I look my prey in the eyes and notice its beauty. When I find a truly incredible animal I let it go. In times of scarcity, I refrain from killing completely (being in tuned with the environment lets me know when scarcity exists).

It is sad that some people's morality precludes them from taking a life directly and learning lessons only nature can teach.

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Response to NoOneMan (Reply #5)

Fri Dec 7, 2012, 10:16 PM

13. I try not to eat the grain fed stuff

If I eat beef (rarely, usually burger in spaghetti sauce), I get the 100% grass fed stuff. A lot of the land out west is only really good for growing grass and that grass is good for growing animals like cattle and buffalo.

However, I do get what you're saying about getting to know what you're going to eat and being careful which ones you harvest from the wild, even if I don't share it.

Somehow, I don't see you leaving good meat to rot because all you wanted from an animal was its head on your den wall.

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Response to SpartanDem (Original post)

Fri Dec 7, 2012, 07:06 PM

3. Nothing goes better with PBR than venison...nt

Sid

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Response to SpartanDem (Original post)

Fri Dec 7, 2012, 07:30 PM

4. Let Me Know When There Are More Hipster Hunters.....

....and maybe I'll drag out my guns and buy a licence for the first time in years. Hunting is still overburdened by far right-wing shitheads, the kind of people with whom I refuse to associate.

The irony here is that the assault rifle/pistol crowd does not care for hunting, by and large. Their firearms are designed for another purpose. As always, daily proof of this phenomenon is available in our very own DU Gun Control/RKBA group.....

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Response to Paladin (Reply #4)

Fri Dec 7, 2012, 09:07 PM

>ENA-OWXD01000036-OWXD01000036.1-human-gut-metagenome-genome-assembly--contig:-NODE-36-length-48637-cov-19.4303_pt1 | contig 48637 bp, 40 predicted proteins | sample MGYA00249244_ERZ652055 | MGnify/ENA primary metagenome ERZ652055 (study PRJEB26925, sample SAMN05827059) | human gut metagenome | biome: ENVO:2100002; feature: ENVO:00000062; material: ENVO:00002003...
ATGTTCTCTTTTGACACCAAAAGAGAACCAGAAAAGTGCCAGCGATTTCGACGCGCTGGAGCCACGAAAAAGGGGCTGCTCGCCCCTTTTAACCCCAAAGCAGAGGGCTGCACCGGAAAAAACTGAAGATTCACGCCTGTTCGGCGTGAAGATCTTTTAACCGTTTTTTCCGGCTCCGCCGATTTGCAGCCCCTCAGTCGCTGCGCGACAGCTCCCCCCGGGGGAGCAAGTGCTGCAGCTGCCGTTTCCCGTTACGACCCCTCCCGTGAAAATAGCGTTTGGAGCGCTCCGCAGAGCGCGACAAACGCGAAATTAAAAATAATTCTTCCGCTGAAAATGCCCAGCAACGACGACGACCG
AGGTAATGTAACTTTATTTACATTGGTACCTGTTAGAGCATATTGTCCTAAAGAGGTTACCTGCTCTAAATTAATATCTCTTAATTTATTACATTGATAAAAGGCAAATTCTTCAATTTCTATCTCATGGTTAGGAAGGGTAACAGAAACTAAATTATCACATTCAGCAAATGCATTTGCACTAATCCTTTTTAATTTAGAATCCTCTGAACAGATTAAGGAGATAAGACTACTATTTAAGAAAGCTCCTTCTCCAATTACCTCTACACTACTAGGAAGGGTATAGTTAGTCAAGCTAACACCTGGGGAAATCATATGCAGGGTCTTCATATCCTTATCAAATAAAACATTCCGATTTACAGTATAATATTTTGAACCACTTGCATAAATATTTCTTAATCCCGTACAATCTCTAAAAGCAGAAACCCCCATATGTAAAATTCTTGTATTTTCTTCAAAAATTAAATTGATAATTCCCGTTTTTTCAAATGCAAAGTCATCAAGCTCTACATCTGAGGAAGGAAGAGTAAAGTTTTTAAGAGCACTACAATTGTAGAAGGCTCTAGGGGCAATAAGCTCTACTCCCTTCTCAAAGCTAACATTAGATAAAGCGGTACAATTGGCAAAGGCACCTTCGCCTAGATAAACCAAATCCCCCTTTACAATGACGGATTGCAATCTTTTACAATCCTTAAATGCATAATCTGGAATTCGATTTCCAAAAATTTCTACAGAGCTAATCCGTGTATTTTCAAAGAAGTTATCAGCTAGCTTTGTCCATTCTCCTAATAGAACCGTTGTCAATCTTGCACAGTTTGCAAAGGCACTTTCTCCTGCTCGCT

8. What are our firearms

 

designed for pray tell? We are hunters we are target shooters we are for self protection is that bad to you fellow Liberal?

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Response to SpartanDem (Original post)

Fri Dec 7, 2012, 08:07 PM

6. IF you must hunt, AT LEAST eat what you kill.

I eat zero red meat, but do eat poultry & seafood. I have caught my own seafood. I would never kill my own poultry.

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Response to JaneyVee (Reply #6)

Fri Dec 7, 2012, 09:39 PM

11. I do not eat anything with hair, fur or feathers,

though I do eat seafood. I could never kill any warm blooded animal.

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Response to JaneyVee (Reply #6)

Fri Dec 7, 2012, 10:33 PM

14. First time I saw a head pulled off a chicken it amazed me...

 

It was delicious though...

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Response to SpartanDem (Original post)

Fri Dec 7, 2012, 08:34 PM

7. They're missing a timepoint. 2007 Justin Vernon of Bon Iver writes "For Emma, Forever Ago"...

...while in isolation in a Wisconsin cabin.

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Response to SpartanDem (Original post)

Fri Dec 7, 2012, 09:22 PM

9. The biggest problem for hipsters

is that their homes are hunting them.



Guests found the chimney’s expression unsettling, though Roger insisted
upon its benevolence. This turned out to be his undoing.

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Response to SpartanDem (Original post)

Fri Dec 7, 2012, 09:36 PM

10. If everyone had to clean the animals that they killed,

there would be a lot more vegetarians.

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Response to SpartanDem (Original post)

Fri Dec 7, 2012, 09:42 PM

12. I've hunted all my life.

 

I eat what I kill, I don't buy meat from the markets if I can possibly avoid it.
I like the thrill of the hunt and I enjoy eating what I bag.